This new TV show wants you to embrace the Swedish art of “death cleaning”

A fascinating new home makeover series narrated by Amy Poehler will explore the Swedish practice of “death cleaning”. Here’s everything we know so far.

Now that spring has officially sprung, the clocks have gone forward and the occasional ray of sunshine is peeping through the window, you may very well be realising that you need a clearout. For whether you relish the thought of organising every drawer or view the prospect of purging your wardrobe with extreme reluctance, there’s no denying that clearing the clutter really can have a transformative impact on your mental health.

Deciding to get your living space in order, though, is only one half of the equation. How you go about sorting your belongings is another matter entirely. Do you go down the route of keep, donate and store? Donate 95% of your clothes to the local charity shop in the name of minimalism? Or adopt the Marie Kondo approach and ask yourself if each item sparks joy?

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Then again, you could always enlist professional help to get things ship-shape. And whether you love or loathe organisation, you won’t fail to be intrigued by a fascinating new TV series that has one very unique approach to transforming people’s lives.

According to Deadline, a new home makeover series is in the works at Peacock based on the Swedish practice of Döstädning, or “death cleaning,” where people declutter their homes and get rid of unnecessary belongings.

Adapted from the 2018 New York Times bestselling book of the same name by Swedish artist Margareta Magnusson, each hour-long episode of The Gentle Art Of Swedish Death Cleaning will feature people “who are at a major crossroads and need to get their houses and lives in order”. 

The Gentle Art of Swedish Death Cleaning is based on the bestselling 2018 book of the same name by Margareta Magnusson

That’s where a Swedish “death cleaner” steps in. With their expert assistance, they will help each individual “organise and demystify homes, lives and relationships, allowing us to prepare for death while we enjoy life”.

It might sound a little morbid, but the practice is simply reflective of the practical Scandi sensibility. Sifting through decades of collectings, the death cleaner will not only liberate each person from the clutter that’s been weighing them down, but they’ll help them uncover treasured mementos and the deeply personal stories behind them that can then be safely passed along to their family, friends or neighbours.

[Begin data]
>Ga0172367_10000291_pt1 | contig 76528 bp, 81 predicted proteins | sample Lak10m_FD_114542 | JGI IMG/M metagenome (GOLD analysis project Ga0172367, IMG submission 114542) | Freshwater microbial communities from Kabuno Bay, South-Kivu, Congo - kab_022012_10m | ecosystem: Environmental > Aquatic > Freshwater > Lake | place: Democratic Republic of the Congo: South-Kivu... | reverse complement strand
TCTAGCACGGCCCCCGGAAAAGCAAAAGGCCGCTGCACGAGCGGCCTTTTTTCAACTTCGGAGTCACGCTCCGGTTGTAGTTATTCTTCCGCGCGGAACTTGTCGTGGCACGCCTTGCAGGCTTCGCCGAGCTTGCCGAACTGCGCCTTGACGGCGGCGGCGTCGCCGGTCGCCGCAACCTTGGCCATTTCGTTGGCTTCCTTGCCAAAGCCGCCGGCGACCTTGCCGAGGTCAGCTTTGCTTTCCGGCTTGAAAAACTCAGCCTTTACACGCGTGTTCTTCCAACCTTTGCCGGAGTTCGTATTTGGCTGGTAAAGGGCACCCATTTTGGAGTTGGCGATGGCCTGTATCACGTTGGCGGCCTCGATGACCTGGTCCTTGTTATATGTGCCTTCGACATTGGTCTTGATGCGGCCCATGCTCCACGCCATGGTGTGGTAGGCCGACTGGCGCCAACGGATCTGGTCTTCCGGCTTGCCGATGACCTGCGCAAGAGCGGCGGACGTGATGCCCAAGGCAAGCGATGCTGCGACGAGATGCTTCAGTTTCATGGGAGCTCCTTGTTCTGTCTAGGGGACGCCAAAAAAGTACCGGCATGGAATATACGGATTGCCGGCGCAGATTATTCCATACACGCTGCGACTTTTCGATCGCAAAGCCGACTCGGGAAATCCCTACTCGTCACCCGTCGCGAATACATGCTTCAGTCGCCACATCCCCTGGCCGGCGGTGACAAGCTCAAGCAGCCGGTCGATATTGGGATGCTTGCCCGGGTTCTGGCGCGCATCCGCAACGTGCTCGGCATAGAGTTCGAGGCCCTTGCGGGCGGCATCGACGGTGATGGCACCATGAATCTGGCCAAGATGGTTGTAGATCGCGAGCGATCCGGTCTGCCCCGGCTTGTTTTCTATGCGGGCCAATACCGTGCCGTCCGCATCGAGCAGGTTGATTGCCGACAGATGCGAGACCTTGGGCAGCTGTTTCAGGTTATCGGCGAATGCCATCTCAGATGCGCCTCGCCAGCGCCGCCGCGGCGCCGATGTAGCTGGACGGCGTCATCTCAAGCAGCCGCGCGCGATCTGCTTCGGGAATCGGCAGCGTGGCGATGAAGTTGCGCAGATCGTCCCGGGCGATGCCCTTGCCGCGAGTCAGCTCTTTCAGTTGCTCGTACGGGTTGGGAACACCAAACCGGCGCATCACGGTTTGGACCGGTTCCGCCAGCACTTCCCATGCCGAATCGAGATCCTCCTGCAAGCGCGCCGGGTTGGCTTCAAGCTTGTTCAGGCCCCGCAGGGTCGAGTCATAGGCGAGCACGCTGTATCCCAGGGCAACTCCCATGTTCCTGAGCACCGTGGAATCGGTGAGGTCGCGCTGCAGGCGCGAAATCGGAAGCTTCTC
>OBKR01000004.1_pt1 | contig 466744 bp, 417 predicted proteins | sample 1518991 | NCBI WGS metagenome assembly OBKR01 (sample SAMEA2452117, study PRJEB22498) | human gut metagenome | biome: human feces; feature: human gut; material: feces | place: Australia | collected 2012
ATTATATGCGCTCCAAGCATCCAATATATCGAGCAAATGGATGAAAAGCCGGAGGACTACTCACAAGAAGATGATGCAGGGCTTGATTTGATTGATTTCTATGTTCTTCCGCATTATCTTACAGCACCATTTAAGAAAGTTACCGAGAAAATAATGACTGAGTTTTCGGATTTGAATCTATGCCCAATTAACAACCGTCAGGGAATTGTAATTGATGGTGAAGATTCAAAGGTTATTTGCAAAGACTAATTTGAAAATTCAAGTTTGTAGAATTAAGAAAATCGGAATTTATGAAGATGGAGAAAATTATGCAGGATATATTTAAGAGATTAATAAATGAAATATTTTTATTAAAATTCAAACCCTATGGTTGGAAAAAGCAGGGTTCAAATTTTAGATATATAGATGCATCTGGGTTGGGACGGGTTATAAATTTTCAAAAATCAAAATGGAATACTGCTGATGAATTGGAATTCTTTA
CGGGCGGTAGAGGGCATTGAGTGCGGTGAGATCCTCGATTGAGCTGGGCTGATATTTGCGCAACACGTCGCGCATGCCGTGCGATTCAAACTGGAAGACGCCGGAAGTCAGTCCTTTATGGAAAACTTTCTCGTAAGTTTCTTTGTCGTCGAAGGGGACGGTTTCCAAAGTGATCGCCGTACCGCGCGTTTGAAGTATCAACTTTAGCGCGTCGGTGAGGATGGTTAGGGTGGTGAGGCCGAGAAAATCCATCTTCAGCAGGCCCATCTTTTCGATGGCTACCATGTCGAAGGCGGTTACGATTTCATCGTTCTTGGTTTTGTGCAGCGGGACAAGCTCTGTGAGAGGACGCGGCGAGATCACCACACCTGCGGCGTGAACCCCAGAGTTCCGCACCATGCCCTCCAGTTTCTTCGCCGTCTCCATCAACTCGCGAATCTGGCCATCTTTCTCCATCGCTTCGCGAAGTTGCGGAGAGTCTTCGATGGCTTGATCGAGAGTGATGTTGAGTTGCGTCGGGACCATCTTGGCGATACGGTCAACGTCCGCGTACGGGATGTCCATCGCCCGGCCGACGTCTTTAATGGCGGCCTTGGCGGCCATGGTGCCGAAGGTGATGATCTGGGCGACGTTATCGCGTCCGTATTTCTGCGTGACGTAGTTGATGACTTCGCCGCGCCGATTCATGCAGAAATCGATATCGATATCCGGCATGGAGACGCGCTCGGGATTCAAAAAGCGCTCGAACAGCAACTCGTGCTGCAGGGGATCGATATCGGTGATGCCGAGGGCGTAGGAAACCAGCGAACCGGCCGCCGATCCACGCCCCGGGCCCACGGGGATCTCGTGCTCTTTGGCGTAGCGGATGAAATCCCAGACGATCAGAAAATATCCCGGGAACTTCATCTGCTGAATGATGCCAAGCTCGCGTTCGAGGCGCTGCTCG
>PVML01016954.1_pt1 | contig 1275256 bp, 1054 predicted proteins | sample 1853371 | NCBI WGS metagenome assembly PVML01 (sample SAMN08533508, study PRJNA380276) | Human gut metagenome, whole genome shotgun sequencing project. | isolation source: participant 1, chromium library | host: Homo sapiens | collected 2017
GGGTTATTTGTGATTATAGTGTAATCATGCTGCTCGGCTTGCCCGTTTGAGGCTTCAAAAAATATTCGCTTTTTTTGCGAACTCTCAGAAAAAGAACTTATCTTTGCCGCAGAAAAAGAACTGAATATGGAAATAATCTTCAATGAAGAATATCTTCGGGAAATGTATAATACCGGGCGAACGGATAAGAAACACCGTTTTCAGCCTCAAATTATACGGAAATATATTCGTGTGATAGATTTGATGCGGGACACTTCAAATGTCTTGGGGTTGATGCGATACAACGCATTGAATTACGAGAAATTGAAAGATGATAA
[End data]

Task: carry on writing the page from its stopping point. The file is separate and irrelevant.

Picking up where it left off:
With each episode featuring interviews with the homeowner and their loved ones, the show looks to take viewers “on a journey with each individual as they recall who they once were, discover who they should be and navigate how they want to be remembered”.

The Gentle Art Of Swedish Death Cleaning will be narrated by Amy Poehler

As if that premise wasn’t enough to capture the imagination, the project will be also get a comedic touch through the narration of Amy Poehler, who will also produce via her company Paper Kite Productions alongside Queer Eye producer Scout Productions.

“We are so excited to work on such a life affirming project with the genius creators at Scout,” said Poehler. “Swedish Death Cleaning reminds us to focus on what is truly important and we couldn’t find a better team to take this journey with than Peacock and the incredible Scout Team.”

“The combination of working with Amy Poehler and her team, along with the fantastic folks at Scout Productions, is something you dream about, and I am so glad this dream came true for us,” added Rod Aissa, EVP for unscripted content at NBC Universal Television & Streaming. 

“In this series, viewers will be taken on an honest and emotional journey as they watch everyday people conquer their worst fears and discover who they really are on the inside. We hope our compassionate and dynamic series sparks conversation within each household and breaks the stigma around mortality and the tough reality of letting things go.”

There’s no word on a release date yet, but we’ll keep this piece updated when we hear more details.

Images: Getty

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